General Motors is emerging as a world leader in green vehicle technology. In the market-place, the Volt is the flagship of what is expected to be a new generation of vehicles powered by a combination of electric and hybrid technologies.
What the Volt also signals is a new culture within GM – one which sees it supporting green initiatives both in the United States and the rest of the world. One of these is the EcoCAR challenge for university engineering students across North America to re-engineer a 2009 Saturn VUE – provided by GM – to achieve improved fuel efficiency and reduce emissions while retaining the vehicle’s performance and consumer appeal. EcoCAR was established by the U.S. Department of Energy (DOE) and General Motors (GM). It is also sponsored by the Government of Canada, and the California Air Resources Board. GM Canada has entered into a five-year, $10.5-million partnership with Waterloo-based Maplesoft, and a multidisciplinary research team at the University of Waterloo to solve some of the challenges of powertrain management, control systems, battery health monitoring, thermal management, and safety in electric vehicles.
In the Far East, General Motors hosted the “Drive to 2030”: Sustainable Urban Mobility Forum series in conjunction with World Expo 2010 Shanghai. The series was created to define challenges for future urban transportation, and develop a roadmap for sustainable mobility. It brought GM engineers and designers closer to the counterparts in China, which already has the world’s largest electric vehicle fleet.
The company is looking beyond vehicle sales, and moving into the community. Chevrolet, GM’s largest brand, has announced it will invest $40 million in eight million tons of carbon offsets — equivalent of roughly a year’s worth of driving the cars it will sell in 2011. The projects it is expected to support include providing energy-efficient technology such as smart energy sensors and solar panels to schools, supporting wind farms and solar projects, and capturing methane from community landfills to deliver clean energy to the grid and improve local air quality and safety.
Automotive Industries (AI) asked Britta Gross, the director of Global Energy Systems and Infrastructure Commercialization for General Motors, whether power grids would cope with the increased demand.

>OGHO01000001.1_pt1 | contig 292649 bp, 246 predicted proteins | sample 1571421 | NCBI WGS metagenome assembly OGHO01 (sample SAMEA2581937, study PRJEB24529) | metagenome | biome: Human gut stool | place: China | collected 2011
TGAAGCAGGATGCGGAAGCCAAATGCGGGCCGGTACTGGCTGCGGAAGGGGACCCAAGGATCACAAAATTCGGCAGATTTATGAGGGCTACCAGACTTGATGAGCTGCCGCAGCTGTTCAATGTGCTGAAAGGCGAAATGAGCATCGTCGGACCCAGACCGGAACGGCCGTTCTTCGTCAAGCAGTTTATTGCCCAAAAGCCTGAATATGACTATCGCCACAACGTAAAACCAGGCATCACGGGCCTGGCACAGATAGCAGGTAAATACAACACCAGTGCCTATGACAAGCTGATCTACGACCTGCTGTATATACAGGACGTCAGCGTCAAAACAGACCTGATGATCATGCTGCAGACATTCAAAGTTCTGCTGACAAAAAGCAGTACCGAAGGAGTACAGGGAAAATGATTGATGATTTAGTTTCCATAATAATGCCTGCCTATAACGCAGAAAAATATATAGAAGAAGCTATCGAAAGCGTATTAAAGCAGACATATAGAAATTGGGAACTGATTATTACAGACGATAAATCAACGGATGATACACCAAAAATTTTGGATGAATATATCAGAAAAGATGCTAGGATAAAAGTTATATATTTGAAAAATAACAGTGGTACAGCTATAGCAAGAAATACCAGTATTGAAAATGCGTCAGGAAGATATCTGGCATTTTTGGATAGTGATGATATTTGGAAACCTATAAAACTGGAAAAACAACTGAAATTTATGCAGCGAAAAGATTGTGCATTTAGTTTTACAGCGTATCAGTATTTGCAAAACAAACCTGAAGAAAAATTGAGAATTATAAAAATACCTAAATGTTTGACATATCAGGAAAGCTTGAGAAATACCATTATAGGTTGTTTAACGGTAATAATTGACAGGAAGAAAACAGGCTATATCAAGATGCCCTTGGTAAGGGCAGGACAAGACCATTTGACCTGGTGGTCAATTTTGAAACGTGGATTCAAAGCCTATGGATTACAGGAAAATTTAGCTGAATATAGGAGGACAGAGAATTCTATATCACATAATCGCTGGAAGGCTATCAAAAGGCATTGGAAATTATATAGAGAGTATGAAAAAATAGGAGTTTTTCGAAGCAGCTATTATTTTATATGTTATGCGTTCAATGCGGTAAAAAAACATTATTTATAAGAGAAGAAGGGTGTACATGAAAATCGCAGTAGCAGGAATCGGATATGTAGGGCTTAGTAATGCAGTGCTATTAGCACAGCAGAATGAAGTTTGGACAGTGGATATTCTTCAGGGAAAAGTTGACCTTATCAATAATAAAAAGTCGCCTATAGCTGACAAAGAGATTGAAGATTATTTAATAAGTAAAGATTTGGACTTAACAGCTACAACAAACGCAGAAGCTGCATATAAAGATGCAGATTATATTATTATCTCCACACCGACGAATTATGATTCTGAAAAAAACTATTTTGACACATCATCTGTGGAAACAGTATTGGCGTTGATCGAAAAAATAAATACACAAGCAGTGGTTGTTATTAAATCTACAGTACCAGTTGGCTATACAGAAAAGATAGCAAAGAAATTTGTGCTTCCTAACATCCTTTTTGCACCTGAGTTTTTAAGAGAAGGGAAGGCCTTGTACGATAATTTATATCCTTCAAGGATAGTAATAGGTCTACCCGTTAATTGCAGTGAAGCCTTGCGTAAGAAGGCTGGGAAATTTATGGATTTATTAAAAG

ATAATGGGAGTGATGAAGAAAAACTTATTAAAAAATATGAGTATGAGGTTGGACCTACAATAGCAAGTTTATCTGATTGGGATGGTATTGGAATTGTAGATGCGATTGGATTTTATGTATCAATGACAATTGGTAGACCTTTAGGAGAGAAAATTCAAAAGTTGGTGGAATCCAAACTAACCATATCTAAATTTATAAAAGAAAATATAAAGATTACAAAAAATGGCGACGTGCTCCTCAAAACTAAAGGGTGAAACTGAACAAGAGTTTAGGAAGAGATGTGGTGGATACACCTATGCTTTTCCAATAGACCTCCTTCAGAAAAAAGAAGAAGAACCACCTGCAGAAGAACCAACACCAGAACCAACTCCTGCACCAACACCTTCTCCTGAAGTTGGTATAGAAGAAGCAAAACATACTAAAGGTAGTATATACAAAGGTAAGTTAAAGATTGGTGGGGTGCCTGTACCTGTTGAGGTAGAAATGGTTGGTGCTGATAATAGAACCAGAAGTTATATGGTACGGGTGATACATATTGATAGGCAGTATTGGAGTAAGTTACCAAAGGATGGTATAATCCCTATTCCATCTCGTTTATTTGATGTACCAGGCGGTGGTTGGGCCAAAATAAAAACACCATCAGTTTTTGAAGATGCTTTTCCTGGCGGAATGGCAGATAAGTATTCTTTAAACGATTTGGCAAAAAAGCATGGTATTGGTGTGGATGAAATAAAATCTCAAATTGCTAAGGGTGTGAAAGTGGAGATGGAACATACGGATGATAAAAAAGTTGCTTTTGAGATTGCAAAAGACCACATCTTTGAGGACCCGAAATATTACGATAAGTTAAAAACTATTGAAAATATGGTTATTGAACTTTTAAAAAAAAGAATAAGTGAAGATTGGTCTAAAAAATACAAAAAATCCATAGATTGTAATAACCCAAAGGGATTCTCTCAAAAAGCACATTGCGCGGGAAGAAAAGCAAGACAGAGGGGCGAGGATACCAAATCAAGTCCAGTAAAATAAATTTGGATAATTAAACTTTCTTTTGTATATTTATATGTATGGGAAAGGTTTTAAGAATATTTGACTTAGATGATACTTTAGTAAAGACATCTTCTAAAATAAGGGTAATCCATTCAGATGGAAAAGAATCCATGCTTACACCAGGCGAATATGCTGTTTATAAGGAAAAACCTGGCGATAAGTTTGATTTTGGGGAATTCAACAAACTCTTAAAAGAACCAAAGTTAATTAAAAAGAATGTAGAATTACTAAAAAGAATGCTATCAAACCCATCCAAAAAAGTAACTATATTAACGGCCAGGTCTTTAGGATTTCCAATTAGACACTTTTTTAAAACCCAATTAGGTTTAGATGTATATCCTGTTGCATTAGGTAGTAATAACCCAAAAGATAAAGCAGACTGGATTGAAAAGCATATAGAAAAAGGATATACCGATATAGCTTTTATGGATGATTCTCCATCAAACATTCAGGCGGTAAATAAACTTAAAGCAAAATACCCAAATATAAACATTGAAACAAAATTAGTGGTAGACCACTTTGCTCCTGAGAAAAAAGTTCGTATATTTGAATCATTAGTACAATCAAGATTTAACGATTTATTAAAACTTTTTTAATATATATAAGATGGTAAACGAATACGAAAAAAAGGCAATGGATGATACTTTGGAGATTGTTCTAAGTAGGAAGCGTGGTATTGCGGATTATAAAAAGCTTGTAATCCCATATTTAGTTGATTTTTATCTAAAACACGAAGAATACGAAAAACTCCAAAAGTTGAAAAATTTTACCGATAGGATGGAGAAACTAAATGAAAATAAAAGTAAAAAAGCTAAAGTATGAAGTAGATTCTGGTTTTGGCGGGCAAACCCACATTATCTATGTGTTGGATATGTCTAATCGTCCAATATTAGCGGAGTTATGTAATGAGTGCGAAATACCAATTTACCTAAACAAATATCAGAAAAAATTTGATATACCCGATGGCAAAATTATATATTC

Gross: There’s plenty of power available on the overall grid and electric vehicles will likely improve the overall efficiency of the grid since they will most likely be charge during the night when electricity demand is at its lowest… thereby optimizing the utilities’ use of existing equipment that otherwise sits idle during the night.
Utilities are in the business of providing reliable service of electricity into our homes and places of work and their job is to address whatever needs arise. Utilities had similar challenges in the 1970’s when home air conditioners were growing at a rapid pace and they are meeting the same challenges today with lower cost plasma TVs.
With the help of our 50+ utility partners and EPRI, we have designed a better Volt that includes some charging features that work to optimize consumer charging patterns (such as our charge by Departure Time feature). Utilities and charging installers just need to deal with the inherent variability of age of homes, age of electrical wiring in the homes, desire for 120V vs. 240V, how many other loads the house already supports, etc..
This is why we have partnered with SPX. SPX will provide one-stop shopping for our Volt customers. SPX will sell a variety of home charging stations and manage all aspects of installation for Volt owners, including the home survey, installation permitting, Department of Energy and utility coordination, and identification of available programs and incentives for reduced charging rates.
AI asked Doug Parks, Chevrolet Volt Global Vehicle Line Executive, to estimate what the demand for electric vehicles (EVs) is likely to be.